Work in progress notes
May 2010, Riga
For Mesmeric Monument I approach sculptures, monuments and spaces, which have a reference to each other and share ideological origins. Some objects like the Statue of Liberty and the Soviet Victory Monument are ideologically in conflict with one another, but share some formal roots. I approach the objects with a basic choreography, transcribing or imagining a visual description of the body in space and in movement, using both props and dancers. My starting point for the initial sketches is Labanotation. I use this term only as a reference, as I do not undertake a meticulous diagrammatic transcription, but a visual description of the potential radius of the body, the direction of movement and the interpretation of this movement, which has been arrested in bronze or concrete. Rudolf Laban (1879-1958, Austro-Hungary, a dancer, a choreographer and a dance/movement theoretician) seems a fitting starting point for this project in several ways. His choirs, choreographing the mass movements of people, have an actual as well as conceptual relationship to Nazi mass choreography, which usually took place around a monument or monumental space. This was re-interpreted for the Communist marches and parades. The seemingly great contrast between the avantgarde choreographer and the totalitarian space of performance is here blurred and fluid. The ambiguous relationship between artist and power is mirrored in the situation of the artists who made these big political monuments and sculptures.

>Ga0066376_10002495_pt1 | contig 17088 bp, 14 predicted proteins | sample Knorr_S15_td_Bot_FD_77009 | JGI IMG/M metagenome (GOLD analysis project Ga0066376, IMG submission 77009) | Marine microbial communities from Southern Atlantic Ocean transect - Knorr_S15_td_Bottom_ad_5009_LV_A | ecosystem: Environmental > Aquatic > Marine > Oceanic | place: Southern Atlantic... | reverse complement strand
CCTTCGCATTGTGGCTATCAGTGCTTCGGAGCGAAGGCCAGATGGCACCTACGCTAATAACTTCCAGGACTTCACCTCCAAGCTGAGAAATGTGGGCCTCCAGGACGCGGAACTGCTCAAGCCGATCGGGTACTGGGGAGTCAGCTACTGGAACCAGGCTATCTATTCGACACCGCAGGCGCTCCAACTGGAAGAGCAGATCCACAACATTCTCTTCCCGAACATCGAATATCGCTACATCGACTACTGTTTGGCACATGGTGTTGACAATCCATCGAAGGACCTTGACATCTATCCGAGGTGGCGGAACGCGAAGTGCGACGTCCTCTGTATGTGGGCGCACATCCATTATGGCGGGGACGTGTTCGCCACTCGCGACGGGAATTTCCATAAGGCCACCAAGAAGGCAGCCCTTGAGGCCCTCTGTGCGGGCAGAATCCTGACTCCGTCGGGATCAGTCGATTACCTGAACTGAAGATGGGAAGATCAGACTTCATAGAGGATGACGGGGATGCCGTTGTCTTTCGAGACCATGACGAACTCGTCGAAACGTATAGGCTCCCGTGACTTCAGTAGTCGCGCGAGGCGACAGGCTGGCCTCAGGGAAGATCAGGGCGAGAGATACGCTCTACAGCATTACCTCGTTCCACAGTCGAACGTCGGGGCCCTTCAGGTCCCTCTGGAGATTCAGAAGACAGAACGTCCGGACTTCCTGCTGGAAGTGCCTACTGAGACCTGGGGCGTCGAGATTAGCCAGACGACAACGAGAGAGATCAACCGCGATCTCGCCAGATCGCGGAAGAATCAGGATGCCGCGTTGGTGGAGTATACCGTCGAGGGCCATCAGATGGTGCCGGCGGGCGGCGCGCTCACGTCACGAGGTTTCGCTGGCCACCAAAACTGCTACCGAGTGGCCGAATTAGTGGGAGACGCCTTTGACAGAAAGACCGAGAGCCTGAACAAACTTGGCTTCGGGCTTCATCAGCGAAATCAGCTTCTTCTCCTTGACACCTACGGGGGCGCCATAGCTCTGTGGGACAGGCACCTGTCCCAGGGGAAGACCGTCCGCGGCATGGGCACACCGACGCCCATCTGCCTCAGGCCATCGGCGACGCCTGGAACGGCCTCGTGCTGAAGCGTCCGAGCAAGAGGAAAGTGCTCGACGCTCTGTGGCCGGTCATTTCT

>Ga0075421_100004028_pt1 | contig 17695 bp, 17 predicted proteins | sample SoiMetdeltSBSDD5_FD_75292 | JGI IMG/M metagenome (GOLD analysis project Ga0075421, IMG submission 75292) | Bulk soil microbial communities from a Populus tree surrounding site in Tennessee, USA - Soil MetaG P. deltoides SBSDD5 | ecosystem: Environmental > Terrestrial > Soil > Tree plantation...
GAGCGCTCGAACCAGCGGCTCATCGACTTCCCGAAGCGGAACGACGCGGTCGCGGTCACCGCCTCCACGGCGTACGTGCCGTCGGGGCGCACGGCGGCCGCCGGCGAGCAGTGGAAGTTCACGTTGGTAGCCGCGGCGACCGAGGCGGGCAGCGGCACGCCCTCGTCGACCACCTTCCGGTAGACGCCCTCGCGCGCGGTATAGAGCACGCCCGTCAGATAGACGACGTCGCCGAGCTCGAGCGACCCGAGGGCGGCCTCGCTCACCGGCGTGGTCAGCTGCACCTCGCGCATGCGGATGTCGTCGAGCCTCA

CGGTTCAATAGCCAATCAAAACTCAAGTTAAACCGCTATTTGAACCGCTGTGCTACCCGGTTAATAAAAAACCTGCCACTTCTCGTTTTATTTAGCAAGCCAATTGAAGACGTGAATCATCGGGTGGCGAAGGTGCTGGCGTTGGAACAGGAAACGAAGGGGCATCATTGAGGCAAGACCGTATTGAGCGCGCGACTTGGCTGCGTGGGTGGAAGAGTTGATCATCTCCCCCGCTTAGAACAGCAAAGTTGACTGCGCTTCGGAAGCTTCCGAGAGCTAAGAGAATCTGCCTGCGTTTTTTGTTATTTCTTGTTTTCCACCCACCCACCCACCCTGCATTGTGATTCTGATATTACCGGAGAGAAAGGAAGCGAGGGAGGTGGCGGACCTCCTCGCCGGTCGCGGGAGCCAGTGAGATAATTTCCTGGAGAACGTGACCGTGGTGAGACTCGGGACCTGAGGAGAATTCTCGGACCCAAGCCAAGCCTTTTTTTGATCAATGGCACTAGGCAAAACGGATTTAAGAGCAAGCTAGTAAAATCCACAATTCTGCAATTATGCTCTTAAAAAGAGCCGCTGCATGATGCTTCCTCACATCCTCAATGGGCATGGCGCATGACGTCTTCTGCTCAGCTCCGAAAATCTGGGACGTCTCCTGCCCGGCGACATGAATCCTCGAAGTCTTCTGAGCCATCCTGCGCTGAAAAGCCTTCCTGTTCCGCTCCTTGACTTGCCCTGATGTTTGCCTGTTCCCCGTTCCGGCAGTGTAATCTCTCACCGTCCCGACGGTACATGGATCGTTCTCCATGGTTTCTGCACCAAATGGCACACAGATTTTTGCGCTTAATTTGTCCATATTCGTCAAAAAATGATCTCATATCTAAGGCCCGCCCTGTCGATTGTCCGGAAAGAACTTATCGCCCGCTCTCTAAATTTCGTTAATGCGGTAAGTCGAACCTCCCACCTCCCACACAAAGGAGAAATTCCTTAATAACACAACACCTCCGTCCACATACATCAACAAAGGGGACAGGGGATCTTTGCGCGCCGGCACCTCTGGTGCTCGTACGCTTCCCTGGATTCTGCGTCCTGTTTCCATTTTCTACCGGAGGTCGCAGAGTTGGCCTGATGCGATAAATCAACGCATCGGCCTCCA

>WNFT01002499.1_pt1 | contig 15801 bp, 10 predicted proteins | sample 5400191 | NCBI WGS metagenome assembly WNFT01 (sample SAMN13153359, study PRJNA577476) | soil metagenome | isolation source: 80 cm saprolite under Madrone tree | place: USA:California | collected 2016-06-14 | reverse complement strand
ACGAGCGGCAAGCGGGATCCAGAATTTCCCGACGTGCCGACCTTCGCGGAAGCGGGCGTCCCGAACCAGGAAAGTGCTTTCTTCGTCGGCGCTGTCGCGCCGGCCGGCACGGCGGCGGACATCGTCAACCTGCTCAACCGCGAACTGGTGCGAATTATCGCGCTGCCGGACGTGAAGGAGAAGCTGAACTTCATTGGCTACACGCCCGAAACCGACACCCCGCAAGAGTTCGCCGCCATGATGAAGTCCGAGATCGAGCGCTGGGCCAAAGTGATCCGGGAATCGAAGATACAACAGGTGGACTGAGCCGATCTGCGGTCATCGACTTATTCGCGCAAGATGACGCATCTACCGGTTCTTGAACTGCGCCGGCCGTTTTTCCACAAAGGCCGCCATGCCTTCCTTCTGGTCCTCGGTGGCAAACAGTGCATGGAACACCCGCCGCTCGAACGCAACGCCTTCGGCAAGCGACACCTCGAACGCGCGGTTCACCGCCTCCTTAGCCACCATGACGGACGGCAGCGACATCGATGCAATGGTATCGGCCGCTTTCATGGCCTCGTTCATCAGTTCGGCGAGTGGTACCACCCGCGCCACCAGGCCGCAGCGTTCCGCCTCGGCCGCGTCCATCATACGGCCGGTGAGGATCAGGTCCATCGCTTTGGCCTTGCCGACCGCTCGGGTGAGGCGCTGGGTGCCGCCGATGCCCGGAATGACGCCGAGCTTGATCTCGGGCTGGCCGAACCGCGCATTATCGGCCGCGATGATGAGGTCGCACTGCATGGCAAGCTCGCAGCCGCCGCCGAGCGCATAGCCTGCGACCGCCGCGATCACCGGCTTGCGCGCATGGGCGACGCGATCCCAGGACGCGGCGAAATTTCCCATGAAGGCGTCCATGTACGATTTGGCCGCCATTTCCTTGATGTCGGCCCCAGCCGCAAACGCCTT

The notation of movement appears in the project in several forms. The soldiers in front of the Statue of Liberty from 1935, involved in a frantic dance, the crowds at the Soviet Victory Memorial from the Soviet era, a flurry of bodies crowding around the monument in a ritualistic celebration. These dancers are found objects, their choreography in direct relation to the ideology of the object. In contrast a more gentle demarcation of space occurs when the small single figure travels along the edges of the Victory monument and when the figures, at Salaspils Concentration Camp Memorial travel the field as shadows or silhouettes. Here I think of the notation of impossible movement, which is implied and subconsciously perceived in the giant concrete or bronze figure, frozen eternally in a shape, its extension and direction pointless and impotent, but still legible. Giving by proxy or through small interventions a turning circle to the monolith, his movements are to re-animate him into a new visibility and context.
The installation of Mesmeric Monument in the gallery is the antithesis of the monument, dissolving the solid, immobile and inaccessible. Traversable and fragile the installation exists in light and movement. The final sequence is twice removed, the monuments projected onto the white bodies of dancers in a darkened space, they become visible only through their movement, their bodies determining what is revealed and what is obscured.
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